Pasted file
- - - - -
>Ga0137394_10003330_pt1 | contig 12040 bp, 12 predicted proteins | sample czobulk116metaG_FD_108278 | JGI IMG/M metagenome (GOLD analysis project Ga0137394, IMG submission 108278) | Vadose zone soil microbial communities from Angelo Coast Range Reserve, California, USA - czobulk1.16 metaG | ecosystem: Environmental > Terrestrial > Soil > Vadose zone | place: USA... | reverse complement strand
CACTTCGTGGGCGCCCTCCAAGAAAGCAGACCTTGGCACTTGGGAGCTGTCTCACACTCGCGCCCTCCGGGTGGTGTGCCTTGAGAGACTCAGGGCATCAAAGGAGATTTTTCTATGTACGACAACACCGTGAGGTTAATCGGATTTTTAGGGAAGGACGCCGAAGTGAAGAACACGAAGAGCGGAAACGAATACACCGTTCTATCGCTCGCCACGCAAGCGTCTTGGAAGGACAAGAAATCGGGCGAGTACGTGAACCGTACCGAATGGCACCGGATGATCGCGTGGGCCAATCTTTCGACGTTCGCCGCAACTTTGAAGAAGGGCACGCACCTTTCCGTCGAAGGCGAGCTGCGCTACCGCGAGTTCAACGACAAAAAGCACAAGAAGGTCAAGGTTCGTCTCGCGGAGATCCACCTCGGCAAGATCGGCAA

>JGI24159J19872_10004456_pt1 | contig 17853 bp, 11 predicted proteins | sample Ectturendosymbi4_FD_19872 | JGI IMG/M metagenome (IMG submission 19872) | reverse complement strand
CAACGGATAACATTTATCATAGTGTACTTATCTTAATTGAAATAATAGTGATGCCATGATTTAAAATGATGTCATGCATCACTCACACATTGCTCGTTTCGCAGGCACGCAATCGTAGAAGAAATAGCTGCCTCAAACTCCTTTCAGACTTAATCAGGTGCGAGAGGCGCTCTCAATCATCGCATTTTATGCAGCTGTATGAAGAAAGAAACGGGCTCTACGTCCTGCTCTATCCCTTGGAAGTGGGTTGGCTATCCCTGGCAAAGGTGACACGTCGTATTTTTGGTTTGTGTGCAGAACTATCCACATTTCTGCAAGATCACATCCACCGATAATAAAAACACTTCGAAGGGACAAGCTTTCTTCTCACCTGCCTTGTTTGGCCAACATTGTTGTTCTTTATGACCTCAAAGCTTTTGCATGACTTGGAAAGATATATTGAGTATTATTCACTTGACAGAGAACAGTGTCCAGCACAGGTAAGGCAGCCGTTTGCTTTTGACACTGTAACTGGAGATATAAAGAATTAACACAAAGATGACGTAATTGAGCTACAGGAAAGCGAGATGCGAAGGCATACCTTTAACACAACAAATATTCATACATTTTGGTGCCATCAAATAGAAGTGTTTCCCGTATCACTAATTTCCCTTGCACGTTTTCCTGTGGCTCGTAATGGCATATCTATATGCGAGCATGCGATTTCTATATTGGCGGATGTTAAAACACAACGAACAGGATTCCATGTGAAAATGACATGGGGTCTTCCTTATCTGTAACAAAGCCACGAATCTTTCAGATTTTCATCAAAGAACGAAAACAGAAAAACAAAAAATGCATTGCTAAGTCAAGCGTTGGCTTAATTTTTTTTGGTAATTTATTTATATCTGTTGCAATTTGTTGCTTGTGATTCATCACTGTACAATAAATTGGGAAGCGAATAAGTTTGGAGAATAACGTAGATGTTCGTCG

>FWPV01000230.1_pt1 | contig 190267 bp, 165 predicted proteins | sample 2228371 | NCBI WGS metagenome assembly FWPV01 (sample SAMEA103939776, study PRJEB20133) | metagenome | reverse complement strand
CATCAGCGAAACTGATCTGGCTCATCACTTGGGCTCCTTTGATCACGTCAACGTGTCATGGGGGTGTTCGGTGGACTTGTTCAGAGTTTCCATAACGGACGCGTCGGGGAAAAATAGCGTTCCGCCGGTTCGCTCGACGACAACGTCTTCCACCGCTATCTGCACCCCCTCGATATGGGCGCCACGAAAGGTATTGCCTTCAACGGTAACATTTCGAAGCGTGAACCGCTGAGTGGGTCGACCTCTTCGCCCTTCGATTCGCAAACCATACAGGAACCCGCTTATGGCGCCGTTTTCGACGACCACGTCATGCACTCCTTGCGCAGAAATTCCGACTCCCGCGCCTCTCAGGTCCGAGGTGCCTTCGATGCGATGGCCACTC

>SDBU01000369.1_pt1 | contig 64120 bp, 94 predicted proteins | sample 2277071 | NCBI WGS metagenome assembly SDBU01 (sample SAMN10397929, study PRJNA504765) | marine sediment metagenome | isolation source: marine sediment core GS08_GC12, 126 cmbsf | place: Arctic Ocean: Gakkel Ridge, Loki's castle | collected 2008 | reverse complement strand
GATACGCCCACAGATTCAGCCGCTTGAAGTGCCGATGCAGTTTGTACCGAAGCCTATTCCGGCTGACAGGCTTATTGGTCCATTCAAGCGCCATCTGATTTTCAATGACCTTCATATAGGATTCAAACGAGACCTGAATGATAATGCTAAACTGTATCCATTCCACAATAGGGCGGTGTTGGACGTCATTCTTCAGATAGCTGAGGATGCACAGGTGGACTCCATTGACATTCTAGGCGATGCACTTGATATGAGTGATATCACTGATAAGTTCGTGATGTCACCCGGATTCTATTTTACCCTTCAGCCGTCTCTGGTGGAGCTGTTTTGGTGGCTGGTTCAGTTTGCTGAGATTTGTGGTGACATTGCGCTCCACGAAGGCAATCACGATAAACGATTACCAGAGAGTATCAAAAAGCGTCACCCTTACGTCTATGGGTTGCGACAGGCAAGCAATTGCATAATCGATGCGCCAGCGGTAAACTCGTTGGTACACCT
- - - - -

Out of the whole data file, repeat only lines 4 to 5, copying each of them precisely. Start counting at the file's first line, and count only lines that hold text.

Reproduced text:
CAACGGATAACATTTATCATAGTGTACTTATCTTAATTGAAATAATAGTGATGCCATGATTTAAAATGATGTCATGCATCACTCACACATTGCTCGTTTCGCAGGCACGCAATCGTAGAAGAAATAGCTGCCTCAAACTCCTTTCAGACTTAATCAGGTGCGAGAGGCGCTCTCAATCATCGCATTTTATGCAGCTGTATGAAGAAAGAAACGGGCTCTACGTCCTGCTCTATCCCTTGGAAGTGGGTTGGCTATCCCTGGCAAAGGTGACACGTCGTATTTTTGGTTTGTGTGCAGAACTATCCACATTTCTGCAAGATCACATCCACCGATAATAAAAACACTTCGAAGGGACAAGCTTTCTTCTCACCTGCCTTGTTTGGCCAACATTGTTGTTCTTTATGACCTCAAAGCTTTTGCATGACTTGGAAAGATATATTGAGTATTATTCACTTGACAGAGAACAGTGTCCAGCACAGGTAAGGCAGCCGTTTGCTTTTGACACTGTAACTGGAGATATAAAGAATTAACACAAAGATGACGTAATTGAGCTACAGGAAAGCGAGATGCGAAGGCATACCTTTAACACAACAAATATTCATACATTTTGGTGCCATCAAATAGAAGTGTTTCCCGTATCACTAATTTCCCTTGCACGTTTTCCTGTGGCTCGTAATGGCATATCTATATGCGAGCATGCGATTTCTATATTGGCGGATGTTAAAACACAACGAACAGGATTCCATGTGAAAATGACATGGGGTCTTCCTTATCTGTAACAAAGCCACGAATCTTTCAGATTTTCATCAAAGAACGAAAACAGAAAAACAAAAAATGCATTGCTAAGTCAAGCGTTGGCTTAATTTTTTTTGGTAATTTATTTATATCTGTTGCAATTTGTTGCTTGTGATTCATCACTGTACAATAAATTGGGAAGCGAATAAGTTTGGAGAATAACGTAGATGTTCGTCG

>FWPV01000230.1_pt1 | contig 190267 bp, 165 predicted proteins | sample 2228371 | NCBI WGS metagenome assembly FWPV01 (sample SAMEA103939776, study PRJEB20133) | metagenome | reverse complement strand